A job fair inside a prison would have been unheard of just five years ago, said Jeff Cutler, a teacher at the prison. But a combination of criminal justice reforms and a shrinking labor pool has made employers more willing to consider former inmates.
“It used to be very hard for an ex-offender to get a job,” Cutler said. “Everything has changed now.”
Nationwide, nearly 600,000 people are released from state and federal prisons each year, according to the Bureau of Justice Statistics. Pennsylvania’s state prisons release about 19,000 people annually.
FBI statistics show that about 73.5 million people ? nearly 30% of the adult U.S. population ? have some kind of criminal record.
People who’ve been in prison are about five times more likely to face unemployment than the general public, according to the nonprofit Prison Policy Initiative. But a raft of new laws in the past two years, mostly aimed at sealing old criminal records or requiring employers to interview potential hires before asking about criminal records, is chipping away at that statistic.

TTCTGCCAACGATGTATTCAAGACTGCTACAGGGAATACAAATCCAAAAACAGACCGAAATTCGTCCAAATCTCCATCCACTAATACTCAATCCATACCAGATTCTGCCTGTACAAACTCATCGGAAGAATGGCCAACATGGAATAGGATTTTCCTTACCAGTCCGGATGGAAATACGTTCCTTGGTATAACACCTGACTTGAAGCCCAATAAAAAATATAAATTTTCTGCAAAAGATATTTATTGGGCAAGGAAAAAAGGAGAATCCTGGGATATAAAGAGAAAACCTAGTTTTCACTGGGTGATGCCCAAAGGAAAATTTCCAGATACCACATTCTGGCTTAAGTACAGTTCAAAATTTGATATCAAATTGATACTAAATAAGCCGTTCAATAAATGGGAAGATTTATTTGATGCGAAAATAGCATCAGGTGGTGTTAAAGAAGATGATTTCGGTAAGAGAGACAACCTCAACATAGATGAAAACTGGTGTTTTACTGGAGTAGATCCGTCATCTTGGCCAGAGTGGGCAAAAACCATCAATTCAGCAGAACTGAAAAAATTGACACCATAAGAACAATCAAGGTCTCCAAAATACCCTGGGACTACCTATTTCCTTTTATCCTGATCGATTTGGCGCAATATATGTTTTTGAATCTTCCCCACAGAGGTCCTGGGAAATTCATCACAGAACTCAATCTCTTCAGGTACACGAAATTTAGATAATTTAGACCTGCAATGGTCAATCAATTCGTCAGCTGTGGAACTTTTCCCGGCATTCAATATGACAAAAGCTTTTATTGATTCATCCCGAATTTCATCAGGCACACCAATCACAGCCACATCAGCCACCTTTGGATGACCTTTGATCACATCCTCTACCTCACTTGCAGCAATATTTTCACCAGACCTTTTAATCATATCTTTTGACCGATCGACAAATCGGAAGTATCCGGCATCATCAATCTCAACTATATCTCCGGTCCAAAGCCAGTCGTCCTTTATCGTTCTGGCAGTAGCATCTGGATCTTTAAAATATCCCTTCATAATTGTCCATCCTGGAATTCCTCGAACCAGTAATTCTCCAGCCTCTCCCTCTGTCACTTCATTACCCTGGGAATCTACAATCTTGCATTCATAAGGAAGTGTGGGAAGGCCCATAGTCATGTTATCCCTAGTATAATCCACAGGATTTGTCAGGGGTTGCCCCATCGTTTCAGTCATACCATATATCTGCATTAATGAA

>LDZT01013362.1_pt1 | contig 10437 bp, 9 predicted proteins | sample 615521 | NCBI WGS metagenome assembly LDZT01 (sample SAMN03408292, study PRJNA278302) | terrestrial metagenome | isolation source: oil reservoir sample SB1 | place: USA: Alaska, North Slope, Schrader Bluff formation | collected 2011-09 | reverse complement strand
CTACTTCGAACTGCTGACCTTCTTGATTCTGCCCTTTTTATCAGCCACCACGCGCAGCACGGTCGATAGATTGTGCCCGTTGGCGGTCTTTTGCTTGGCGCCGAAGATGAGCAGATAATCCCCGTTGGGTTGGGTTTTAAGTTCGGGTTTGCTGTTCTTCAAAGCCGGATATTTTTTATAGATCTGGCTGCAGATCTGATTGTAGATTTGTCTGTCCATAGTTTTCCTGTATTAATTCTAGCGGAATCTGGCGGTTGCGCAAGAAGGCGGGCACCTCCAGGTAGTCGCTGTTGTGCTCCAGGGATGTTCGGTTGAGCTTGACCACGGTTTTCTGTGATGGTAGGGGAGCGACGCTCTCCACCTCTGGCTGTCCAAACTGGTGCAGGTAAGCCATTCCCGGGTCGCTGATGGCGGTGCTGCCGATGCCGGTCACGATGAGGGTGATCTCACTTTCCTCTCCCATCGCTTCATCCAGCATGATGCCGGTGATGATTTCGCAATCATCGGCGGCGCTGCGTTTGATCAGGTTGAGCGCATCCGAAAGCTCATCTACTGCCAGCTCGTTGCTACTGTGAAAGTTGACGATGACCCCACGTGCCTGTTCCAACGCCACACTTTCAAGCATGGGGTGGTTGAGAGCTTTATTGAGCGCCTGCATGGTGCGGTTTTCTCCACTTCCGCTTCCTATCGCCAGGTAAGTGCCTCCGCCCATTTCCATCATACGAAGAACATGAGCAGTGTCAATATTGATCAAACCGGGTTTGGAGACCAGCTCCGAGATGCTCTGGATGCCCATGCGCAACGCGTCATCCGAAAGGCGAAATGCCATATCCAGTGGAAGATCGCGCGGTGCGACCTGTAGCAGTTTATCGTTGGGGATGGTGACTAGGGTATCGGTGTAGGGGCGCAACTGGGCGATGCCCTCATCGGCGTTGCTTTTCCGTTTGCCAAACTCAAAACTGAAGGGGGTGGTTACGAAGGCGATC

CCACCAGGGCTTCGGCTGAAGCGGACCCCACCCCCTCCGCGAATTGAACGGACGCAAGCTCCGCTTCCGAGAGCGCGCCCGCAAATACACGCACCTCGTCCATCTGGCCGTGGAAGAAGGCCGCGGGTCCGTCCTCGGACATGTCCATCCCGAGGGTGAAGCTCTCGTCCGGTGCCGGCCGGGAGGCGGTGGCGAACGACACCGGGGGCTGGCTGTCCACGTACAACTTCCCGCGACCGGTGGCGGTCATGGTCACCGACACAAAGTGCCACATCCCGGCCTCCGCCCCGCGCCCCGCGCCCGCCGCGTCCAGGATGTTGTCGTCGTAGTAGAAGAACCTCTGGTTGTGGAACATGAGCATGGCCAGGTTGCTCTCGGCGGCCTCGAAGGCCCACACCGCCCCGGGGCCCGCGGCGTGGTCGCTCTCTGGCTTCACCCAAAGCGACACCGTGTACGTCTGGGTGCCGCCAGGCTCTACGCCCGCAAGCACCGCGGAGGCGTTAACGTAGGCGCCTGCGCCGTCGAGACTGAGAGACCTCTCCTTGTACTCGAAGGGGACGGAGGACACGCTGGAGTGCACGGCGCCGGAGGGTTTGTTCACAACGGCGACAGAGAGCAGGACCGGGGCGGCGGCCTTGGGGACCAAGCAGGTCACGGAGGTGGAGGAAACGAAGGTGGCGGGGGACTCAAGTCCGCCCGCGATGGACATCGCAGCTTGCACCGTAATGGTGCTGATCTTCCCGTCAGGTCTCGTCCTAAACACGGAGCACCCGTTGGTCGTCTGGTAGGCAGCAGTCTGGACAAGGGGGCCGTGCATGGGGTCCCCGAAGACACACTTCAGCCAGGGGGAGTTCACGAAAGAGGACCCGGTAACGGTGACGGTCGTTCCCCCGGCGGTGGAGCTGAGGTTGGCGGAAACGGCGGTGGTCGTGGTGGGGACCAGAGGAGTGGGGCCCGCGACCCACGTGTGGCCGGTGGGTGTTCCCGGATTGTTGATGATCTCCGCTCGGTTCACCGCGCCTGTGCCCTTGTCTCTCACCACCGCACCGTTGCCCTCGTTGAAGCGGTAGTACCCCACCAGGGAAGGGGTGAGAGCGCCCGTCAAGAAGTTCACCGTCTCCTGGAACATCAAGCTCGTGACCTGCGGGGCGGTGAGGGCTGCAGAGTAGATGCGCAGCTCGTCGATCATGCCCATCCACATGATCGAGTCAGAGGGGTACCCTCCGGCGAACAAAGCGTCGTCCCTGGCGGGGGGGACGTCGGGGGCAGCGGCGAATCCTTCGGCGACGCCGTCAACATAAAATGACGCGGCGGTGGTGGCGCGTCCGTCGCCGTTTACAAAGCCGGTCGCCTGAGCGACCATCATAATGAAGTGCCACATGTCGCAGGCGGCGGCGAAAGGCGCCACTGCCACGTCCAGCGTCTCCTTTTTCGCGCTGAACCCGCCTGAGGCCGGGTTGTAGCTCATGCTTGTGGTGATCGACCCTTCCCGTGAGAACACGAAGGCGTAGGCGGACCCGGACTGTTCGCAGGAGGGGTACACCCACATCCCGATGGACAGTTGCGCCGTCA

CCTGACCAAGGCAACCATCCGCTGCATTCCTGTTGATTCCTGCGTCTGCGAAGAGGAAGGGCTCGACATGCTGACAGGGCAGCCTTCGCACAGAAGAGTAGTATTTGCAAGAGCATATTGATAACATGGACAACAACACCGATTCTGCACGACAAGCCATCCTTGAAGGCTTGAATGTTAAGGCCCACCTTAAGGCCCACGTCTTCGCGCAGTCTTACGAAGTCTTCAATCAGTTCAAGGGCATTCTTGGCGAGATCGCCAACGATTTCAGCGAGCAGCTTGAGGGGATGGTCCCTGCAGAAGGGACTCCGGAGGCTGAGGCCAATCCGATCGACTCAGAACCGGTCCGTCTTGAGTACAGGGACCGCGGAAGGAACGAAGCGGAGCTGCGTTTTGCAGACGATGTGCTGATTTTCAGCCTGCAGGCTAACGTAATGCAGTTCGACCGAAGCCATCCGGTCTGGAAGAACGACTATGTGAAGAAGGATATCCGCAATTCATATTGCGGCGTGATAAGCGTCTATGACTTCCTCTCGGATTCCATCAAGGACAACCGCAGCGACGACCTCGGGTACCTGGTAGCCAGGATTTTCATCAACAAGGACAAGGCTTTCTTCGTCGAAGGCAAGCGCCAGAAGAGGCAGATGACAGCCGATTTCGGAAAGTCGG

As they give more former felons a chance, employers are learning that many have learned things in prison that make them an asset to companies, Cutler said.
“A lot of the people on the streets don’t want to work hard, and don’t have any skills, while these guys are eager to work and have had training. They know they’re on their second chance and they have something to prove,” he said.
Like more than 80 percent of the people who enter Pennsylvania’s prisons, Andre, 28, of Wilkes-Barre, did not have a high school diploma when he was sentenced nearly five years ago. He’d also never held a job.
During his prison stay, Andre earned his GED and OSHA certification, and completed training to work as a flagger, directing traffic around road construction crews. He came to the job fair hoping to talk to companies hiring near his hometown.
“It makes me feel better about myself, knowing that I did something to get ready for the future,” Andre said.
Inmates in Pennsylvania state prisons can earn certifications for a range of vocations, including barbering and cosmetology, truck driving, welding, Microsoft computer applications and eyeglass manufacturing.